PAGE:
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Regulatory crime

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Show simple item record Kilcommins, Shane Spain, Eimear 2015-04-14T10:25:36Z 2015-04-14T10:25:36Z 2015
dc.identifier.isbn 9780199678662
dc.description peer-reviewed en_US
dc.description.abstract In examining the contours of criminal law and its application, most lawyers and criminologists are drawn to traditional ‘real crime’ (homicides, violent assaults, organised crime, sexual offences, requirements of mens rea and actus reus, and general defences) whilst ignoring white collar offences which are often enforced by specialist agencies. As a society we have tended to be preoccupied with the ‘punitive regulation of the poor’, a project closely tied to a police-prisons way of knowing that focuses on ‘crime in the streets’ rather than ‘crime in the suites’ (see J Braithwaite (2003) and ‘What’s Wrong with the Sociology of Punishment’ 7(1) Theo. Crim. 5-28 at 7). The narrow exclusivity of this approach is a mistake, not least because criminalisation is now more than ever viewed as a panacea for almost any social problem. More and more Irish society is witnessing the increasing and extensive use of regulatory strategies by the Irish state. In areas such as competition law, environmental protection, health and safety law, and consumer and corporate affairs, there has been a move towards using criminalisation as the last-resort strategy when compliance through negotiation and monitoring has failed. en_US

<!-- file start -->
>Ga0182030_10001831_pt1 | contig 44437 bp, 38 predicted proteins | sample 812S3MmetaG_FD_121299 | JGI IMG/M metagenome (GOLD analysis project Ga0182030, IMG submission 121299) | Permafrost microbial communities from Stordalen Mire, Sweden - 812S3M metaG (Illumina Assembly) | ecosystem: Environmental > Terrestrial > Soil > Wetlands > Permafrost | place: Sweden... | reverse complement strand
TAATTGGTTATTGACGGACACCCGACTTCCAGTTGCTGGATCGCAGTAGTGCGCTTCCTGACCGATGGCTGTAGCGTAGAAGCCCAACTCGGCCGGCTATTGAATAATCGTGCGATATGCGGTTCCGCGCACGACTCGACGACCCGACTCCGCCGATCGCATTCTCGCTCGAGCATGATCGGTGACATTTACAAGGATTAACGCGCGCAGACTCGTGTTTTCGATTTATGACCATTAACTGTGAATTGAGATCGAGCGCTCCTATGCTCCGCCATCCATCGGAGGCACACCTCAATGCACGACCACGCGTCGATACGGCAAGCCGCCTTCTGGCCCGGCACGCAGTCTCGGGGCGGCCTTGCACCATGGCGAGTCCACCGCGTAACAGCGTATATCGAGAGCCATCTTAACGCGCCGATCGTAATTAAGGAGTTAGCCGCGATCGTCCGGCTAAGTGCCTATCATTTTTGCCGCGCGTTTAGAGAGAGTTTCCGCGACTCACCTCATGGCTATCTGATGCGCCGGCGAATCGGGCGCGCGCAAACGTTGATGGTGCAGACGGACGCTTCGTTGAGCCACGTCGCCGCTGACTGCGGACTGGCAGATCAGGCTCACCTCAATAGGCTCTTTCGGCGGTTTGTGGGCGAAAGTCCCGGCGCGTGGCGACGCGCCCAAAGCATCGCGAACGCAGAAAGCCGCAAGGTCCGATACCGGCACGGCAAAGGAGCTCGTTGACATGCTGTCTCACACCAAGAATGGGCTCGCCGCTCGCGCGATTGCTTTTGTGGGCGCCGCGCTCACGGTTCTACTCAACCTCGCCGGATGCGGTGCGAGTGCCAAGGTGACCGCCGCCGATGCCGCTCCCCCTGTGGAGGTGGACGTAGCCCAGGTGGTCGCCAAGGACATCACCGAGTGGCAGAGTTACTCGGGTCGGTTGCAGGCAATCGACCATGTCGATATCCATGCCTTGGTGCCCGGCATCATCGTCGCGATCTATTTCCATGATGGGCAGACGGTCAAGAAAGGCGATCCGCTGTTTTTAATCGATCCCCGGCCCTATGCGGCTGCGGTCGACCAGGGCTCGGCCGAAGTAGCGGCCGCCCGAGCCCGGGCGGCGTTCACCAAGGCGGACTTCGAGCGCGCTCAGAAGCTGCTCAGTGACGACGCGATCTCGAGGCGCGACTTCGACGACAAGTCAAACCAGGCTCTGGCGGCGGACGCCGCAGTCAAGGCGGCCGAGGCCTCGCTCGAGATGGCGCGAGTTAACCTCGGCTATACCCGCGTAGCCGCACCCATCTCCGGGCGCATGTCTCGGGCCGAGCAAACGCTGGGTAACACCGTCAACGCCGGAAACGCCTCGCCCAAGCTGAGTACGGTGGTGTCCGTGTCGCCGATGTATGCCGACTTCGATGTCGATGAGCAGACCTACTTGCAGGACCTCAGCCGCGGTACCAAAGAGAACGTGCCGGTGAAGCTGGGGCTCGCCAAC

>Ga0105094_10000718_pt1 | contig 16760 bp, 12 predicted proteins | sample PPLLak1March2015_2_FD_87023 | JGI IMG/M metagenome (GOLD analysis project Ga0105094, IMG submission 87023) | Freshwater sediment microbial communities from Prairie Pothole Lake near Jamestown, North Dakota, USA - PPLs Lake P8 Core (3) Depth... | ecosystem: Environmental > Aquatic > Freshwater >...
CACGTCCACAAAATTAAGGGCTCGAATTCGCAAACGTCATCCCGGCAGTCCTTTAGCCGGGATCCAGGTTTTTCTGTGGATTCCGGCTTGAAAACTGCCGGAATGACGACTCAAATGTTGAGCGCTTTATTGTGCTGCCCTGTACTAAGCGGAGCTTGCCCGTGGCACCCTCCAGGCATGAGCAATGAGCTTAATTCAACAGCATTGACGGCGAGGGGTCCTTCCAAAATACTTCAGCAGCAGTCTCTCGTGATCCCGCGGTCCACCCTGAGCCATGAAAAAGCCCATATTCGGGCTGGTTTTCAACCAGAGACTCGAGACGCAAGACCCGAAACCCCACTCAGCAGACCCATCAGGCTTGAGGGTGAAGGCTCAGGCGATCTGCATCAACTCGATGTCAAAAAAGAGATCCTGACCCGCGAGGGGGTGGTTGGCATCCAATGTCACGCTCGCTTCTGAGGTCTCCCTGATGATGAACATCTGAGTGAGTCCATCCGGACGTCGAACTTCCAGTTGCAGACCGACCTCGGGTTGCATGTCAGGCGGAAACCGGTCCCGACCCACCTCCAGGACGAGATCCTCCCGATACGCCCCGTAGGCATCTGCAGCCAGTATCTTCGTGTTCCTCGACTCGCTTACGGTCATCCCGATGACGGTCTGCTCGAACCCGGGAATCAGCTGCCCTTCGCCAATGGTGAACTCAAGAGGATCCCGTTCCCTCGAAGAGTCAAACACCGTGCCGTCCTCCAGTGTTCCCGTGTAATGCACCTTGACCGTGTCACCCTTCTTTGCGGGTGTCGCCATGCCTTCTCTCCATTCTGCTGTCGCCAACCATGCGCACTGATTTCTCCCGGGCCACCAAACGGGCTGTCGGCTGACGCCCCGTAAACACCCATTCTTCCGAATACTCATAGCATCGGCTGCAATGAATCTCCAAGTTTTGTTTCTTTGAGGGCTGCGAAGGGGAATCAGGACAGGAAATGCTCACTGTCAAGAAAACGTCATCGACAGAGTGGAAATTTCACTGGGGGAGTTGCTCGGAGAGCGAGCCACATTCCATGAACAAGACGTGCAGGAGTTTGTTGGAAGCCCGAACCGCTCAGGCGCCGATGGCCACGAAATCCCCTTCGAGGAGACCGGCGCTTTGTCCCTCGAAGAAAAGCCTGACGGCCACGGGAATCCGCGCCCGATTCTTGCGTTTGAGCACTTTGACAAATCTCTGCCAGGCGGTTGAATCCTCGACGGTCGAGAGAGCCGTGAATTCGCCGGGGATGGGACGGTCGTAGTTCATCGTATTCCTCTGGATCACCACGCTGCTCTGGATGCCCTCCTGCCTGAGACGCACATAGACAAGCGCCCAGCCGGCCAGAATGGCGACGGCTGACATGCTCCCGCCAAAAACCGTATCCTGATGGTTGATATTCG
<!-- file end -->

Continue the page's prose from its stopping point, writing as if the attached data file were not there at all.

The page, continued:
dc.language.iso eng en_US
dc.publisher Law Society of Ireland en_US
dc.relation.ispartofseries Criminal Litigation, Butler, Maura (ed) 4th;chapter 2
dc.subject criminal law en_US
dc.subject regulatory crime en_US
dc.title Regulatory crime en_US
dc.type info:eu-repo/semantics/bookPart en_US
dc.type.supercollection all_ul_research en_US
dc.type.supercollection ul_published_reviewed en_US
dc.rights.accessrights info:eu-repo/semantics/openAccess en_US
dc.internal.rssid 1582383

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